Album Review by Mark Bayross
The legendary 23 Skidoo, contemporaries of early post-punk industrialists like Cabaret Voltaire and Throbbing Gristle, are little known these days. Fusing tribal rhythms and Einsturzende Neubauten scrap metal with free-form jazz-funk, they were one of those bands who must have known they would be filed under “influential”, rather than “rich” or “famous”, when they finally decided to call it a day.
While the band disappeared in the mid-80s, its members found time to establish themselves as hip-hop producers and remixers, working with the likes of Stevie Wonder, Seal and Ice-T, as well as upcoming stars such as Deckwrecka, Skitz, Rodney P and Roots Manuva, who all perform on this comeback album.
From the opening few seconds of FREEZE FRAME, it becomes clear how 23 Skidoo influenced bands like Meat Beat Manifesto and Consolidated – hip-hop beats and smoky jazz abound. However, while Jack Dangers and Mark Pistel infuse their projects with a sense of menace and foreboding, this sounds fairly tame. Sweet sax and laid-back grooves, punctuated by dub heavy bass, make for an album that would sound way out of place among the industrial bands of today.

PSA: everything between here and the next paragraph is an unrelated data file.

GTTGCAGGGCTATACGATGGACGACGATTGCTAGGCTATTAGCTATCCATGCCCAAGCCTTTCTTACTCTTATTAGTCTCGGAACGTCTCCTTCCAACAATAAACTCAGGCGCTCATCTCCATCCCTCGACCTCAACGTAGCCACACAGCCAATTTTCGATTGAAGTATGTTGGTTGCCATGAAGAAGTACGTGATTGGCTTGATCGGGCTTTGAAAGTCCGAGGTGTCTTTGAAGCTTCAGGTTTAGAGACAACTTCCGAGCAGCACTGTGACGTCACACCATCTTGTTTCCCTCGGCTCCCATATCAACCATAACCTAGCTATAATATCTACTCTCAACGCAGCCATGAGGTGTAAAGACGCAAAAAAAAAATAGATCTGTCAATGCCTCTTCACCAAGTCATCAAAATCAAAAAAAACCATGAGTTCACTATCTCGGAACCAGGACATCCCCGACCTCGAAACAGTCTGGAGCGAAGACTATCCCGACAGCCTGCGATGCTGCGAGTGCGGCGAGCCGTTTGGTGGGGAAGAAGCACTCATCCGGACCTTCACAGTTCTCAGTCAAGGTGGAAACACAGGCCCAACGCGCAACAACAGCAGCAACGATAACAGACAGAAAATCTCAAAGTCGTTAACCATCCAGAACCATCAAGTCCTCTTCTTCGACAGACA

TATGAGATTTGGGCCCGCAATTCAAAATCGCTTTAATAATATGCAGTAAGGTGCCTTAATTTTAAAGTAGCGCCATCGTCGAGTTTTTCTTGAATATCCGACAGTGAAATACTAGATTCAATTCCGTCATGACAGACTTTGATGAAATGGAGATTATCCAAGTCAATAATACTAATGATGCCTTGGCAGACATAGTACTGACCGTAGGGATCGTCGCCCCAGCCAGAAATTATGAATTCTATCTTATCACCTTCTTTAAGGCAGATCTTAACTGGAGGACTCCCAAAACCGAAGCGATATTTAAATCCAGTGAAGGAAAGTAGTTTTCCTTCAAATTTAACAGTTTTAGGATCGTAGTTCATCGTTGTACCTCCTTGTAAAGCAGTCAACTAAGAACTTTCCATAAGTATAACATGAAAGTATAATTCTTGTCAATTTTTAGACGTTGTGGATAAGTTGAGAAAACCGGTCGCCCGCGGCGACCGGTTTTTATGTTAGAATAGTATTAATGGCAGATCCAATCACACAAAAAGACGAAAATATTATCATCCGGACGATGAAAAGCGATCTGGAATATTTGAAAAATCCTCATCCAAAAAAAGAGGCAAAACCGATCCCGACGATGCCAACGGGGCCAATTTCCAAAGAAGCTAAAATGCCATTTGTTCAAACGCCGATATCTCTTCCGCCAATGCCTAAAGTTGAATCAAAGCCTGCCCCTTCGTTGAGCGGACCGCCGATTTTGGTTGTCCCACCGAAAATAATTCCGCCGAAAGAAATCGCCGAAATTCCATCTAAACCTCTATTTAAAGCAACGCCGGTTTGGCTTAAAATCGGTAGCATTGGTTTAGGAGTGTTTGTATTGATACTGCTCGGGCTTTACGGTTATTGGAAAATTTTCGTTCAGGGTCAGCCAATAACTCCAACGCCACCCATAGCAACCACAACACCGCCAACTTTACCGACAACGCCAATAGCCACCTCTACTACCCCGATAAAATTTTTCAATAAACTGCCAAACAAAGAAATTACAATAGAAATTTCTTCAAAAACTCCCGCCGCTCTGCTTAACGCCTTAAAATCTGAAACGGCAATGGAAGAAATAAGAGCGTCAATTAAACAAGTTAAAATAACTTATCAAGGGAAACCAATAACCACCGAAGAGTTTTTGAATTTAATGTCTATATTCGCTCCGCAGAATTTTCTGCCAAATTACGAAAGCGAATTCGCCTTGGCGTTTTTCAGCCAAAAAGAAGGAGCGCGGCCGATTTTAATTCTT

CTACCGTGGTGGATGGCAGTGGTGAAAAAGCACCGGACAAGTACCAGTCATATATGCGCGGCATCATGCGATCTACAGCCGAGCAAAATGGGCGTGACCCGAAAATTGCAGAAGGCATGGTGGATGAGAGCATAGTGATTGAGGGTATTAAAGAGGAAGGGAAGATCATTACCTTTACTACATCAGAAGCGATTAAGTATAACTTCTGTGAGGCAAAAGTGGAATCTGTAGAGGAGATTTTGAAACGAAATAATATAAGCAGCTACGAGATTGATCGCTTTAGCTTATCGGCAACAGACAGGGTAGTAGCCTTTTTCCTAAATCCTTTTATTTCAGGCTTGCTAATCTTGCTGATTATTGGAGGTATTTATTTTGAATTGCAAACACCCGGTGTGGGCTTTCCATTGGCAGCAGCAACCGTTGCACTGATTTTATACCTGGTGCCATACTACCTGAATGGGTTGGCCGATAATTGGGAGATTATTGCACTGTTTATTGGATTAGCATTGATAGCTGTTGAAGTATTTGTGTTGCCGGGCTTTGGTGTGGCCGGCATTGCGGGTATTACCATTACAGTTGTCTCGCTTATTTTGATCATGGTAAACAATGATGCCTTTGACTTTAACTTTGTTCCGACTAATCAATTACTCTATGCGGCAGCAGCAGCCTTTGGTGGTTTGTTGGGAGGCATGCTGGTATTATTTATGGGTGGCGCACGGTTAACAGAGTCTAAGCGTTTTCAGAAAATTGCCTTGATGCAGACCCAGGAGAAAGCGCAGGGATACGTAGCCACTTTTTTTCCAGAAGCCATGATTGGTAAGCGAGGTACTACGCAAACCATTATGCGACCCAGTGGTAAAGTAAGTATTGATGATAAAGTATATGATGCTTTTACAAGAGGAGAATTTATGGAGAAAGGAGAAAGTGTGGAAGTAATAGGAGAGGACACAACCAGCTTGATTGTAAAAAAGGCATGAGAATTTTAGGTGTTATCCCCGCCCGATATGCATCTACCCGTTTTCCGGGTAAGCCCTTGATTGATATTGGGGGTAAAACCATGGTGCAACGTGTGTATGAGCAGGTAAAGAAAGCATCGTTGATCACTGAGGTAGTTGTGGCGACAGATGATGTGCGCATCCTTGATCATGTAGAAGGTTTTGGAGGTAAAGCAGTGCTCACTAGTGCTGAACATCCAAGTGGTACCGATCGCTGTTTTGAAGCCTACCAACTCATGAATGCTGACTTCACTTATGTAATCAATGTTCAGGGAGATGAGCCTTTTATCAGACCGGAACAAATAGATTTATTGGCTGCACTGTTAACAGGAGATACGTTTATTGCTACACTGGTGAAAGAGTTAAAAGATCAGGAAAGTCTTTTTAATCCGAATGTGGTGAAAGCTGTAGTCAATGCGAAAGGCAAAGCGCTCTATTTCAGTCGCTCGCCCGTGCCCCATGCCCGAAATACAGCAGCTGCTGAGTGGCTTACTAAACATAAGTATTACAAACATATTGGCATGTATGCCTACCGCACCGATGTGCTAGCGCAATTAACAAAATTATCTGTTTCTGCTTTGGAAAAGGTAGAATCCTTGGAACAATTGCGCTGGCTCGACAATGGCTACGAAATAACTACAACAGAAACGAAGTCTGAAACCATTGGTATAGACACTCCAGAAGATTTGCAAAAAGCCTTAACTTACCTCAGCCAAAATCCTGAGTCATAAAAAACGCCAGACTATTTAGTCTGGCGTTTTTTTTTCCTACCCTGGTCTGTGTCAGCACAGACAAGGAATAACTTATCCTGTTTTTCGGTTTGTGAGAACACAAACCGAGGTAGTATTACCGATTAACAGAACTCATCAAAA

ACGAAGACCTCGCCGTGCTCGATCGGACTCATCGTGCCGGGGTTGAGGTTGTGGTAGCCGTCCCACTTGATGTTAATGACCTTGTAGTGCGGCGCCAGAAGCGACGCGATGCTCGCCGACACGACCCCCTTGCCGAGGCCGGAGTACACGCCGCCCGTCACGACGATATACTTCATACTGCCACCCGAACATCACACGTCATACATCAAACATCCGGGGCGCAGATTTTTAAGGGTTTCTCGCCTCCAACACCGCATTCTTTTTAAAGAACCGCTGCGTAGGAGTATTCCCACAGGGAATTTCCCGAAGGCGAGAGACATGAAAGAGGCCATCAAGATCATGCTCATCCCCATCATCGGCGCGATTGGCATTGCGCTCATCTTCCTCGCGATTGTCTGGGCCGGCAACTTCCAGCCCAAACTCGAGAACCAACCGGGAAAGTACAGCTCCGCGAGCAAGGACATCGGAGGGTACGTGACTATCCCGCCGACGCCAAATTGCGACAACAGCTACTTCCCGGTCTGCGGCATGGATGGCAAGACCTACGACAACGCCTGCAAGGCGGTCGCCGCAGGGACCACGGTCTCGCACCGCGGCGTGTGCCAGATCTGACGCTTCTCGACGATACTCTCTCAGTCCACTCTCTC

While most people will be thankful that the scrap metal percussion fails to make an appearance, the jazz just gets noodlesome to the point of irritation. KENDANG sounds like an outtake from the excruciating nightclub scene in David Lynch’s LOST HIGHWAY, while the single DAWNING (featuring Pharoah Sanders on sax) should probably have been called “Yawning”.
The only time this fusion really works is when a guest rapper arrives to inject some invective into the proceedings (WHERE YOU AT, DIRTY LO) – the vocals at least serve to provide some focus and energy. Despite occasionally creating an atmosphere of some intensity (MELTDOWN), the majority of this album is far too directionless and flimsy for me.
Skidding rapidly downhill, I’m afraid.